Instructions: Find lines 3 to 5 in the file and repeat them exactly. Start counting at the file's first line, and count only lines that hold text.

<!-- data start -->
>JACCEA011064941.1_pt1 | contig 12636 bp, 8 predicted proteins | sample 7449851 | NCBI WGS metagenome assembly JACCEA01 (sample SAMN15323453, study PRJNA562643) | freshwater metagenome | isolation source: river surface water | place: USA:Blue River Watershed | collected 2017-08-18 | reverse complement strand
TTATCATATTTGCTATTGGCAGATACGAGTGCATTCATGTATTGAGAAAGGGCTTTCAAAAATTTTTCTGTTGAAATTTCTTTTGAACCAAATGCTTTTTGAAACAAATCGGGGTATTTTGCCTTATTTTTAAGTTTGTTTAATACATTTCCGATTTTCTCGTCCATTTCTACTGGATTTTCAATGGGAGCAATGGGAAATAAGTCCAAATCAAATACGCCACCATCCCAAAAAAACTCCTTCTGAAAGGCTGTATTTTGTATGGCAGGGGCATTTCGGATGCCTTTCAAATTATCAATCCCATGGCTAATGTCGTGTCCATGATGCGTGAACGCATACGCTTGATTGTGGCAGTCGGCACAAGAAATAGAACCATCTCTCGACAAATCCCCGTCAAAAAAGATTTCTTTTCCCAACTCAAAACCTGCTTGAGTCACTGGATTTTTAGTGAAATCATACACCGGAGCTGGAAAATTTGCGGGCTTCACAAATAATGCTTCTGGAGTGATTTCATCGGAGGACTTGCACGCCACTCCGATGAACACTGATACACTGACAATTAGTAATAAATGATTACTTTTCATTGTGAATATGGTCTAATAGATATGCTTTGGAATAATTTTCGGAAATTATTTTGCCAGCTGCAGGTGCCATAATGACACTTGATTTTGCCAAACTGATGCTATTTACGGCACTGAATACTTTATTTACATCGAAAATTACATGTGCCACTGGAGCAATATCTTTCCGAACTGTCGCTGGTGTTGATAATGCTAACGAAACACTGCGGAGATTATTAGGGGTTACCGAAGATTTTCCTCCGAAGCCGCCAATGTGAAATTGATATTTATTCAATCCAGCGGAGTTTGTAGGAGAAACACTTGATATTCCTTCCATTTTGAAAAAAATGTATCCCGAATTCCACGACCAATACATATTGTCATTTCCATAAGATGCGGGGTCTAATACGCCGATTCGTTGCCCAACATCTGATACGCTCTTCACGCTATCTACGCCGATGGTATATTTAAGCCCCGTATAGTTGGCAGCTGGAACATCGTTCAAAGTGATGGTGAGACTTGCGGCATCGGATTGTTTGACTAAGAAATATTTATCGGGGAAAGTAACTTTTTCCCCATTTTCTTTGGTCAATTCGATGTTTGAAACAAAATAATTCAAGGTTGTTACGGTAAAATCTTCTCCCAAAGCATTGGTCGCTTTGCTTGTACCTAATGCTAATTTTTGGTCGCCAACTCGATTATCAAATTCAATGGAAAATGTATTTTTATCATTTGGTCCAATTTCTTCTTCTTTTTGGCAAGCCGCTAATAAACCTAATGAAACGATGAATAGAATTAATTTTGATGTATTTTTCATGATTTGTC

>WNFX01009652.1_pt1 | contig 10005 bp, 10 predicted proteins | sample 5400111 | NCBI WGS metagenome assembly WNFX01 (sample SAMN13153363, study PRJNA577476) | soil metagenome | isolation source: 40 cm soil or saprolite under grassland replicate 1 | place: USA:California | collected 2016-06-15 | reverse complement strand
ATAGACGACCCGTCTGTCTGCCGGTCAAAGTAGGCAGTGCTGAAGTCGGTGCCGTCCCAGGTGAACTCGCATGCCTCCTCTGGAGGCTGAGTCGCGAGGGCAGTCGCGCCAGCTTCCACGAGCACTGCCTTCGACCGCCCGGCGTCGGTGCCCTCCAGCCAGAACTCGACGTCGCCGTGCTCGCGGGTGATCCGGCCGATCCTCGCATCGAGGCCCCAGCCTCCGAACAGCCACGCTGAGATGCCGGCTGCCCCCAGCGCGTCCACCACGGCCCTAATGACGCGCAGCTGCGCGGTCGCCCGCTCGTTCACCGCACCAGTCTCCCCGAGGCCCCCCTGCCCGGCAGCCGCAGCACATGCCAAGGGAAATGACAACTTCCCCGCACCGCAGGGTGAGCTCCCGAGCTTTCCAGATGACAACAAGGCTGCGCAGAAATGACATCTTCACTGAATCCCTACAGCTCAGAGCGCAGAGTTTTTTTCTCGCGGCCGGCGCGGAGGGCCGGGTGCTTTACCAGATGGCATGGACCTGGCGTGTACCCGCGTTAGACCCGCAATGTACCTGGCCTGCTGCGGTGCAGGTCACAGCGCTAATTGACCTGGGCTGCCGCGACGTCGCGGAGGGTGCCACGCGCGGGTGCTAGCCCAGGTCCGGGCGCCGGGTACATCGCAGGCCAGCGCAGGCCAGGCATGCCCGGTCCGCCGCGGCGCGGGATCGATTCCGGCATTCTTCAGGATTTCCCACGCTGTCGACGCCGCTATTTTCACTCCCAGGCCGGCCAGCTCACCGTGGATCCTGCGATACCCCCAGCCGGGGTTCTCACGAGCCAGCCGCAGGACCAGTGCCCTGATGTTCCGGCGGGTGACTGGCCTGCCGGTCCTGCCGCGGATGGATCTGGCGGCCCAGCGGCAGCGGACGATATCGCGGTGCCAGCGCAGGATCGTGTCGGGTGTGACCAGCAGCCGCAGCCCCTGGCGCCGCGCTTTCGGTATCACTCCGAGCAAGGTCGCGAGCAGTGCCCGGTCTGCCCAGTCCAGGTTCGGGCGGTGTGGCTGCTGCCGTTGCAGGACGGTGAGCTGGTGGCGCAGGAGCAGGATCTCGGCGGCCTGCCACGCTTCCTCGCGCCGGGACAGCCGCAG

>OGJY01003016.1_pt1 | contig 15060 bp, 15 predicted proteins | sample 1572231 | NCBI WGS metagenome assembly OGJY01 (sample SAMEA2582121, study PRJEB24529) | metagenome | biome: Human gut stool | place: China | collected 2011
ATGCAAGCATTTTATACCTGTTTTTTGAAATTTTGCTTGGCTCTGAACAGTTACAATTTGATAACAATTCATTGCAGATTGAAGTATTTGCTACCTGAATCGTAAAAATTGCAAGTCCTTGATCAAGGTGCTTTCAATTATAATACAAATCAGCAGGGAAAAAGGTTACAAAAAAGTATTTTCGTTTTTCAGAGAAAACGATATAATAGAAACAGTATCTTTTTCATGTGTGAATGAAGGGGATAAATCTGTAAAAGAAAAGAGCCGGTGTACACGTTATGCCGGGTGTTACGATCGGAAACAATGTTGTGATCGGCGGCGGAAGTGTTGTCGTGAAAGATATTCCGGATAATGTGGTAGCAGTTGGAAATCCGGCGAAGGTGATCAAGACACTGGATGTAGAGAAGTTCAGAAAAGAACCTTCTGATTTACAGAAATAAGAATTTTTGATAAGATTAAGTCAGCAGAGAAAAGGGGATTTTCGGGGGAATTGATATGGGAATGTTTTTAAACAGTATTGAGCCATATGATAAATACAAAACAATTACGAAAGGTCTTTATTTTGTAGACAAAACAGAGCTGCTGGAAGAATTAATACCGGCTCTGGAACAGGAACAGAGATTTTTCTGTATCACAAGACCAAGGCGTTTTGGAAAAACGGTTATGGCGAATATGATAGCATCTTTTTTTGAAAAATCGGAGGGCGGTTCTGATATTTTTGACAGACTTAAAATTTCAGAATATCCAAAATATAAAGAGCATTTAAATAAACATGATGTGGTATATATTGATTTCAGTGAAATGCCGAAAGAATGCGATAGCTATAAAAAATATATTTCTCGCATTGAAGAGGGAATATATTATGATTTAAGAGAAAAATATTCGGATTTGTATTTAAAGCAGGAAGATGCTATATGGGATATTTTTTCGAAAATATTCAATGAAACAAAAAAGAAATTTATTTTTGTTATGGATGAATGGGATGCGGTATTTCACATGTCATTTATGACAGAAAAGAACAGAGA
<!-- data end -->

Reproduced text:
>WNFX01009652.1_pt1 | contig 10005 bp, 10 predicted proteins | sample 5400111 | NCBI WGS metagenome assembly WNFX01 (sample SAMN13153363, study PRJNA577476) | soil metagenome | isolation source: 40 cm soil or saprolite under grassland replicate 1 | place: USA:California | collected 2016-06-15 | reverse complement strand
ATAGACGACCCGTCTGTCTGCCGGTCAAAGTAGGCAGTGCTGAAGTCGGTGCCGTCCCAGGTGAACTCGCATGCCTCCTCTGGAGGCTGAGTCGCGAGGGCAGTCGCGCCAGCTTCCACGAGCACTGCCTTCGACCGCCCGGCGTCGGTGCCCTCCAGCCAGAACTCGACGTCGCCGTGCTCGCGGGTGATCCGGCCGATCCTCGCATCGAGGCCCCAGCCTCCGAACAGCCACGCTGAGATGCCGGCTGCCCCCAGCGCGTCCACCACGGCCCTAATGACGCGCAGCTGCGCGGTCGCCCGCTCGTTCACCGCACCAGTCTCCCCGAGGCCCCCCTGCCCGGCAGCCGCAGCACATGCCAAGGGAAATGACAACTTCCCCGCACCGCAGGGTGAGCTCCCGAGCTTTCCAGATGACAACAAGGCTGCGCAGAAATGACATCTTCACTGAATCCCTACAGCTCAGAGCGCAGAGTTTTTTTCTCGCGGCCGGCGCGGAGGGCCGGGTGCTTTACCAGATGGCATGGACCTGGCGTGTACCCGCGTTAGACCCGCAATGTACCTGGCCTGCTGCGGTGCAGGTCACAGCGCTAATTGACCTGGGCTGCCGCGACGTCGCGGAGGGTGCCACGCGCGGGTGCTAGCCCAGGTCCGGGCGCCGGGTACATCGCAGGCCAGCGCAGGCCAGGCATGCCCGGTCCGCCGCGGCGCGGGATCGATTCCGGCATTCTTCAGGATTTCCCACGCTGTCGACGCCGCTATTTTCACTCCCAGGCCGGCCAGCTCACCGTGGATCCTGCGATACCCCCAGCCGGGGTTCTCACGAGCCAGCCGCAGGACCAGTGCCCTGATGTTCCGGCGGGTGACTGGCCTGCCGGTCCTGCCGCGGATGGATCTGGCGGCCCAGCGGCAGCGGACGATATCGCGGTGCCAGCGCAGGATCGTGTCGGGTGTGACCAGCAGCCGCAGCCCCTGGCGCCGCGCTTTCGGTATCACTCCGAGCAAGGTCGCGAGCAGTGCCCGGTCTGCCCAGTCCAGGTTCGGGCGGTGTGGCTGCTGCCGTTGCAGGACGGTGAGCTGGTGGCGCAGGAGCAGGATCTCGGCGGCCTGCCACGCTTCCTCGCGCCGGGACAGCCGCAG

>OGJY01003016.1_pt1 | contig 15060 bp, 15 predicted proteins | sample 1572231 | NCBI WGS metagenome assembly OGJY01 (sample SAMEA2582121, study PRJEB24529) | metagenome | biome: Human gut stool | place: China | collected 2011